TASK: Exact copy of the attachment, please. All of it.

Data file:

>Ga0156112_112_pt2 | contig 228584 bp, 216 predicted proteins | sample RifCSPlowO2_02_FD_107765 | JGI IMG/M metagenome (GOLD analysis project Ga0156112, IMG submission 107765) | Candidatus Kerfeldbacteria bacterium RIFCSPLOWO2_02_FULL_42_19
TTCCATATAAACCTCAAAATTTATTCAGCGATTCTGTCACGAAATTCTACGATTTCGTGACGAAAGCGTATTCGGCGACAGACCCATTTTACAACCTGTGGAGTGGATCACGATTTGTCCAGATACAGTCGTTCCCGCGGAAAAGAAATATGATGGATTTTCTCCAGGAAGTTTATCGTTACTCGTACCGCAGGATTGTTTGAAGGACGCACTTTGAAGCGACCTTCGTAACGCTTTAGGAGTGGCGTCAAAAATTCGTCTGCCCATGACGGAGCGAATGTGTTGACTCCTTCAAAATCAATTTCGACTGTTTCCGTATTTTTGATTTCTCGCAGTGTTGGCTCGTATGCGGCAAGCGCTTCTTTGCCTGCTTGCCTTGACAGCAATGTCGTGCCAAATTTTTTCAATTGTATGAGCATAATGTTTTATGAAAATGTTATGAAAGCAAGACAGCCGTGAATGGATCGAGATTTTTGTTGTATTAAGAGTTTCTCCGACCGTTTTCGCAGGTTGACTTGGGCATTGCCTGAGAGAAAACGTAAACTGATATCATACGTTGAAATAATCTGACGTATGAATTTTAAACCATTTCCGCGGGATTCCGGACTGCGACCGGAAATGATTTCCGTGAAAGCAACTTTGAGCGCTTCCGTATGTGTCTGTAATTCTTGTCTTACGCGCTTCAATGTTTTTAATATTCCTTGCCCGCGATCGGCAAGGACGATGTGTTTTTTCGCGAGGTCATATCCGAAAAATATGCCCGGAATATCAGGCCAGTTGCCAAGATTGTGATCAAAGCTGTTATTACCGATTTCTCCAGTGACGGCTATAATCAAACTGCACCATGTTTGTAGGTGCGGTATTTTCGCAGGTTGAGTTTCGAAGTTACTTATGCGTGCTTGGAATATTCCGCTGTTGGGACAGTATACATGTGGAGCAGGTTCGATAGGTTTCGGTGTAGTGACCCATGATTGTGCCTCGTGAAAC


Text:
>Ga0156112_112_pt2 | contig 228584 bp, 216 predicted proteins | sample RifCSPlowO2_02_FD_107765 | JGI IMG/M metagenome (GOLD analysis project Ga0156112, IMG submission 107765) | Candidatus Kerfeldbacteria bacterium RIFCSPLOWO2_02_FULL_42_19
TTCCATATAAACCTCAAAATTTATTCAGCGATTCTGTCACGAAATTCTACGATTTCGTGACGAAAGCGTATTCGGCGACAGACCCATTTTACAACCTGTGGAGTGGATCACGATTTGTCCAGATACAGTCGTTCCCGCGGAAAAGAAATATGATGGATTTTCTCCAGGAAGTTTATCGTTACTCGTACCGCAGGATTGTTTGAAGGACGCACTTTGAAGCGACCTTCGTAACGCTTTAGGAGTGGCGTCAAAAATTCGTCTGCCCATGACGGAGCGAATGTGTTGACTCCTTCAAAATCAATTTCGACTGTTTCCGTATTTTTGATTTCTCGCAGTGTTGGCTCGTATGCGGCAAGCGCTTCTTTGCCTGCTTGCCTTGACAGCAATGTCGTGCCAAATTTTTTCAATTGTATGAGCATAATGTTTTATGAAAATGTTATGAAAGCAAGACAGCCGTGAATGGATCGAGATTTTTGTTGTATTAAGAGTTTCTCCGACCGTTTTCGCAGGTTGACTTGGGCATTGCCTGAGAGAAAACGTAAACTGATATCATACGTTGAAATAATCTGACGTATGAATTTTAAACCATTTCCGCGGGATTCCGGACTGCGACCGGAAATGATTTCCGTGAAAGCAACTTTGAGCGCTTCCGTATGTGTCTGTAATTCTTGTCTTACGCGCTTCAATGTTTTTAATATTCCTTGCCCGCGATCGGCAAGGACGATGTGTTTTTTCGCGAGGTCATATCCGAAAAATATGCCCGGAATATCAGGCCAGTTGCCAAGATTGTGATCAAAGCTGTTATTACCGATTTCTCCAGTGACGGCTATAATCAAACTGCACCATGTTTGTAGGTGCGGTATTTTCGCAGGTTGAGTTTCGAAGTTACTTATGCGTGCTTGGAATATTCCGCTGTTGGGACAGTATACATGTGGAGCAGGTTCGATAGGTTTCGGTGTAGTGACCCATGATTGTGCCTCGTGAAAC